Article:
VPN
Virtual private network. A restricted network that uses public wires to connect nodes. A VPN provides a way to encapsulate, or "tunnel," private data cheaply, reliably, and securely through a public network, usually the Internet.







VSAT
Very small aperture terminal. Relatively small satellite antenna used for satellite-based point-to-mulit-point data communications applications.







VSU
Video Service Unit. See Multiband VSU.







VT-100
An ASCII character data terminal, consisting of screen and keyboard. Manufactured by Digital Equipment Corporation (DEC), the VT-100 has become an industry standard data terminal. VT-100 emulation software allows a standard PC to act as a VT-100 terminal. Videoconferencing







VTP
Virtual Terminal Protocol. An application for establishing a virtual terminal connection across a network.







Variable Bit Rate-Real Time (VBR-RT )
VBR-RT is an asynchronous transfer mode (ATM) service class that handles the packaging of special delay-sensitive applications, such as packet video, that require low cell-delay variation between endpoints.







Very High Bit Rate Digital Subscriber Line (VDSL)
VDSL is an asymmetric DSL technology that offers about eight times the performance of ADSL. The downside is that it requires a fiber-optic line from the central office (CO) to the subscriber’s neighborhood. Because infrastructure changes are required in the local loop, VDSL is considered a specialized and long-term technology.







Video Dial Tone
A network concept in which common carriers deliver video services in response to customers' dial-up commands, the same way users access the public network by dialing their phones.







Video Headend
Node on a video network where incoming program signals are converted to distribution signals and moved out onto the video distribution network for transmission to subscribers.







Video on Demand
The ability for a subscriber to an interactive TV service to select and view a specific program provided by a device such as an interactive video server.







Videoconferencing
The use of digital video transmission systems to communicate between sites using video and voice. Digital video transmission systems typically consist of camera, codec (coder-decoder), network access equipment, network, and audio system.







Virtual Bandwidth
Channel capacity calculated to allow for the over subscription of channel usage.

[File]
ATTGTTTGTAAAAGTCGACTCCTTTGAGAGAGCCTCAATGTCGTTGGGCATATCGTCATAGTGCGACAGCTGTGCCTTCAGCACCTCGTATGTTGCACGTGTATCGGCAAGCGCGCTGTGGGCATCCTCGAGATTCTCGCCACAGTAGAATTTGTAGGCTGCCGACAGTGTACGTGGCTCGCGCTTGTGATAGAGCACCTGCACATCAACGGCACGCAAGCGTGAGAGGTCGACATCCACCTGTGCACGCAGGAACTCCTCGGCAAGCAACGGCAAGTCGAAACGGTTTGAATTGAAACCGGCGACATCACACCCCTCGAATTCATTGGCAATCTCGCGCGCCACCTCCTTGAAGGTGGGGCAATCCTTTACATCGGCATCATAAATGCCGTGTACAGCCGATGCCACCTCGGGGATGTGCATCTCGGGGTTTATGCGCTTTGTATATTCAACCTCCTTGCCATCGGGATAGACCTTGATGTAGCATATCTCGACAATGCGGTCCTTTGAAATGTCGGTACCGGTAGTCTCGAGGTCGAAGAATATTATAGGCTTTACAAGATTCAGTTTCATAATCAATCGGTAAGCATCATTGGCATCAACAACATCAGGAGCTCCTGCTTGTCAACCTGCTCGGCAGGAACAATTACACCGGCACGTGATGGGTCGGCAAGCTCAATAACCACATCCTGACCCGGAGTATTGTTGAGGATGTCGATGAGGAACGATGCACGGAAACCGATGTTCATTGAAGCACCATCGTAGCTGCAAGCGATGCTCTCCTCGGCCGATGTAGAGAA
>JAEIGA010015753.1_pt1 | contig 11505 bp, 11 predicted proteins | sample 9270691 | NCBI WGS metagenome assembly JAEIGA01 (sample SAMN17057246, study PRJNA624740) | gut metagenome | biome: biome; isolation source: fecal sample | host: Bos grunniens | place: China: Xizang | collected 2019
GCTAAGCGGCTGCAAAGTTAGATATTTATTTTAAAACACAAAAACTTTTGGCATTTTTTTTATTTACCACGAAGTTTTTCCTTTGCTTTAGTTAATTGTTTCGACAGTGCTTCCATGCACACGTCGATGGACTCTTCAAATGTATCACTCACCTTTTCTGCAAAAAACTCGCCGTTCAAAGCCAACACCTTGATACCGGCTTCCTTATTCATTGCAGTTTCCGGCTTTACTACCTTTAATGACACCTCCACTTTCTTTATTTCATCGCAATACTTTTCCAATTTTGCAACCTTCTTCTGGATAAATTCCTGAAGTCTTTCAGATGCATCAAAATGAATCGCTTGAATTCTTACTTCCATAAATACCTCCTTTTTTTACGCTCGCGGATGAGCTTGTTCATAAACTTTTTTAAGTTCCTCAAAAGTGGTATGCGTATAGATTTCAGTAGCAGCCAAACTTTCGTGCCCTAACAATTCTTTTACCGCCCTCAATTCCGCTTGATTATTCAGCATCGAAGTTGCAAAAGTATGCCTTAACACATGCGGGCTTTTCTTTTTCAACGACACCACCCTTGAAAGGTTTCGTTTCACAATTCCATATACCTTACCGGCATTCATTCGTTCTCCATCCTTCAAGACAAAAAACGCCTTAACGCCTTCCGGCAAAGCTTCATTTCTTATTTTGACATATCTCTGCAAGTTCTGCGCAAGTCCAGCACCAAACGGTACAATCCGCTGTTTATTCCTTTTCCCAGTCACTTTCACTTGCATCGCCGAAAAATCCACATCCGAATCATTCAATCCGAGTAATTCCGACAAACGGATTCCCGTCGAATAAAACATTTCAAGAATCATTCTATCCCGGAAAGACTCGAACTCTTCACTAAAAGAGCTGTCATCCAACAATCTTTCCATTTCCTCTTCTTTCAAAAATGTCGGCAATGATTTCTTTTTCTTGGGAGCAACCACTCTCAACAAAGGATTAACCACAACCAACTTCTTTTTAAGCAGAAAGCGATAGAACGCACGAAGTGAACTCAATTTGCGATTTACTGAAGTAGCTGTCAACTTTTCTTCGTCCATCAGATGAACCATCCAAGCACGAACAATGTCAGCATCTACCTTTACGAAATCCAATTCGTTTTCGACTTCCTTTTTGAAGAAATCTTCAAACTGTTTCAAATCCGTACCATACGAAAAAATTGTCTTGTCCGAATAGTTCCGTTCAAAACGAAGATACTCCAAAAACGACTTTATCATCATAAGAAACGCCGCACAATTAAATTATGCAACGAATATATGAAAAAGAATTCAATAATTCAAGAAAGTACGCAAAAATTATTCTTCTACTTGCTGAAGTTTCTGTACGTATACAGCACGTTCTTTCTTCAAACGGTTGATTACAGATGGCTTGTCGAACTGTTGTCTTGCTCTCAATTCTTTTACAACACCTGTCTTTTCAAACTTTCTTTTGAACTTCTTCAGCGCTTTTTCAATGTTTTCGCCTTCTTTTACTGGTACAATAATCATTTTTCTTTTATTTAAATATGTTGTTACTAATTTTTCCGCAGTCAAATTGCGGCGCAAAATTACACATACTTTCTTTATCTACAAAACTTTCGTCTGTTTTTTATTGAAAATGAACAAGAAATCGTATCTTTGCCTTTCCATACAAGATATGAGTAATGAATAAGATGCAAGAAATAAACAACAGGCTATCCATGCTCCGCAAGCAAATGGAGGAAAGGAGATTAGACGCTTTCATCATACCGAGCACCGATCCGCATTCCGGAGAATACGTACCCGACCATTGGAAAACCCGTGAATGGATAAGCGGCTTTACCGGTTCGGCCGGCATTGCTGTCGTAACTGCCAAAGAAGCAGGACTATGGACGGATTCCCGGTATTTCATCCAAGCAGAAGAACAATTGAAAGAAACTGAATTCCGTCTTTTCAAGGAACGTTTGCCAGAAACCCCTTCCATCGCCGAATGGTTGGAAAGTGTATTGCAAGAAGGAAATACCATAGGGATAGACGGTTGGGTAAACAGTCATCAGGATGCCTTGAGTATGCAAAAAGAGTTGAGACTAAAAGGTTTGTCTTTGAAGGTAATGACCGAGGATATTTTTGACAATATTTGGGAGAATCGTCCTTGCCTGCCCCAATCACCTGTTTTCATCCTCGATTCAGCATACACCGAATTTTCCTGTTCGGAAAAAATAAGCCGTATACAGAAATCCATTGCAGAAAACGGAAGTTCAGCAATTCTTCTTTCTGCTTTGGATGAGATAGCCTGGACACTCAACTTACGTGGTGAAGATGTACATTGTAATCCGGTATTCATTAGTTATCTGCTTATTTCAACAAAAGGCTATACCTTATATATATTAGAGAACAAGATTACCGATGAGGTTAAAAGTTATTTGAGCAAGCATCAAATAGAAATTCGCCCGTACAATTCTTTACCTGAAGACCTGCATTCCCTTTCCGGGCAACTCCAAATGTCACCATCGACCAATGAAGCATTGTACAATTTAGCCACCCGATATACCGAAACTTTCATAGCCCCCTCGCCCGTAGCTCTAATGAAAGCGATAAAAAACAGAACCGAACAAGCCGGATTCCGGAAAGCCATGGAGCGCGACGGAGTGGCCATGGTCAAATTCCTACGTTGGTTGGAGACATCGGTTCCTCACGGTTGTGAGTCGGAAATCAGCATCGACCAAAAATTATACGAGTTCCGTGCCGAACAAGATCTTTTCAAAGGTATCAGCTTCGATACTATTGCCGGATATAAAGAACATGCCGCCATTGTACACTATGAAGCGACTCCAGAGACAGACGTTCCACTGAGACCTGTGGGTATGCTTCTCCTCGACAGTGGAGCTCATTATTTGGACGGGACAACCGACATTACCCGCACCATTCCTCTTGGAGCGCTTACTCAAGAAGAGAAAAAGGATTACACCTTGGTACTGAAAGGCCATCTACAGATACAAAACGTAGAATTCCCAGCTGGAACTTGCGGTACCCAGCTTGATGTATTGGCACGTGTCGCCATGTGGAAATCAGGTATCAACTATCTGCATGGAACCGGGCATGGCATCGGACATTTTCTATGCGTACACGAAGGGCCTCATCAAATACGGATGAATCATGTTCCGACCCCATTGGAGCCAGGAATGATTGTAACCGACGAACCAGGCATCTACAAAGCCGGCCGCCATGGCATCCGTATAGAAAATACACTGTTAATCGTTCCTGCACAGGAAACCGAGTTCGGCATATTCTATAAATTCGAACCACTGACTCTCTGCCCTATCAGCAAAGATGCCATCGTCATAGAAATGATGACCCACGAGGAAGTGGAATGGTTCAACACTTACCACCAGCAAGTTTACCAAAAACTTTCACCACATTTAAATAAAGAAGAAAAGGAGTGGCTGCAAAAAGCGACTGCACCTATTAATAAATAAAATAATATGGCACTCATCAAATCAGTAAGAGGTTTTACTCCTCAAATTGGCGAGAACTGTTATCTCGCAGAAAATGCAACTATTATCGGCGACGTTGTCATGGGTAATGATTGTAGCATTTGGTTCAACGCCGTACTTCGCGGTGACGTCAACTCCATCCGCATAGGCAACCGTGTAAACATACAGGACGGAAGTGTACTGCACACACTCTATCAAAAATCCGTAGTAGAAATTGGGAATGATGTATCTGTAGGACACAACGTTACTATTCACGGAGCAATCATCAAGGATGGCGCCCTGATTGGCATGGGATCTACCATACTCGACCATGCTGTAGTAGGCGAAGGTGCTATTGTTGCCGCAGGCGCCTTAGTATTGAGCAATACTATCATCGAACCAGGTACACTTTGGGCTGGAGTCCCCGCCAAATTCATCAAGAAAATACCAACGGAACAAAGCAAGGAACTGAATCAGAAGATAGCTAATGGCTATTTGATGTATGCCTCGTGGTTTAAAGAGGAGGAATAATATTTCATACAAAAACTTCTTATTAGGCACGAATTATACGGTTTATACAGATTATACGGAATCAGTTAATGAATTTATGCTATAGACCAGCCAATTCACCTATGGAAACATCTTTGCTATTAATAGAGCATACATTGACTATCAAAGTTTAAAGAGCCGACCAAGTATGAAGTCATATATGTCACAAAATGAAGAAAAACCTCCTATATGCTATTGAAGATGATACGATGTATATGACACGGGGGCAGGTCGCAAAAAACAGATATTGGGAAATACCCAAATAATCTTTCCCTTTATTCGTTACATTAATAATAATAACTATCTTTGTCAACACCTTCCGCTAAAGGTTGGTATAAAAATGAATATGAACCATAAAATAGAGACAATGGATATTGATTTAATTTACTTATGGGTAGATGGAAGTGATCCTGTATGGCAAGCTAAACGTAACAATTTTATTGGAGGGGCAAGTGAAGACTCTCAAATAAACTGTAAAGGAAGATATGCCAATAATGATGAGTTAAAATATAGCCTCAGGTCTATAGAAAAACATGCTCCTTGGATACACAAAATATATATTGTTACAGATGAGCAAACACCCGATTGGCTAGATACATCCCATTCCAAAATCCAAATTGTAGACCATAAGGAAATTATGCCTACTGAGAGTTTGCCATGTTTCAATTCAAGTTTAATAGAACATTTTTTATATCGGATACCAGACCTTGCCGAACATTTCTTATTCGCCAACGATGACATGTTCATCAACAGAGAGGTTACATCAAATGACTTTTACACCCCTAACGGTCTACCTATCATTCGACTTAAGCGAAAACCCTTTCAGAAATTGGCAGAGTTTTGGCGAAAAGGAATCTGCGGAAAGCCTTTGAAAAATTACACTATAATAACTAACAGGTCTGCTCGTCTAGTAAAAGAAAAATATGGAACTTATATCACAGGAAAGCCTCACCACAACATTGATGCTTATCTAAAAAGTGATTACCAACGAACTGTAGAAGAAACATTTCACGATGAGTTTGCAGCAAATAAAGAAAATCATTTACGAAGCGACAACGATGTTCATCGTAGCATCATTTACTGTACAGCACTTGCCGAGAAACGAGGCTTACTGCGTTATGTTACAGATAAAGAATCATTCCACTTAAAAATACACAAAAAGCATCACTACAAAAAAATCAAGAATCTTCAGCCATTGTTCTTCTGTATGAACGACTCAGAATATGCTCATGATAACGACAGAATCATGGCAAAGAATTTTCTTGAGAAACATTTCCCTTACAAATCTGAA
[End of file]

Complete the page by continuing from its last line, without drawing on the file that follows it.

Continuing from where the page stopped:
Virtual Channel (VC)
A communications link that carries asynchronous transfer mode (ATM) cells between two points over a shared facility. The link can be established on-demand (as a switched service), or pre-provisioned (as frame relay PVCs). The two communicating ATM entities are associated by a Virtual Path Identifier (VPI) and the Virtual Channel Identifier (VCI). All communications proceed along the same VC, preserving cell sequence and Quality of Service.







Virtual Circuit (VC)
On a frame relay, X.25 or Open Shortest Path First (OSPF) network, a VC is a bi-directional data path between two endpoints.







Virtual Circuit Manager
In each asynchronous transfer mode (ATM) node, the VC manager is the switching intelligence that builds the input port-to-output port VC mappings required for the switching device’s basic operation. The VC manager also compares the bandwidth resources required by an additional connection against the actual available resources on a link, thereby helping to prevent circuits from being created in congested areas of the network.







Virtual Paths
A bundle of virtual channels that have the same endpoint, enabling them to be manipulated as if they were a single channel.







Visitor Location Register
In cellular communications, a database that stores the information to handle calls while mobile subscribers roam outside their home areas.







VoIP
A category of hardware and software that allows people to use the Internet to make telephone calls. Currently, VoIP does not offer the same quality of telephone service as direct telephone connections. VoIP is also known as Internet telephony and Voice over the Internet.







Vocoder (Voice encoder)
Converts the analog sounds of the human voice into the zeroes and ones of digital code for computer processing.







Voice-over-IP (VoIP)
A term applied to a set of facilities for managing the delivery of voice information using the Internet Protocol (IP). Voice information is sent in digital form in discrete packets over the Internet instead of in analog form over the public switched telephone network (PSTN). A major advantage of VoIP is that it avoids the tolls charged by ordinary telephone service.







Voice-over-frame Relay (VoFR)
A term applied to a set of facilities for managing the delivery of voice information using frame relay.







Volt
The force required to produce a current of one ampere through a resistance or impedance of one ohm.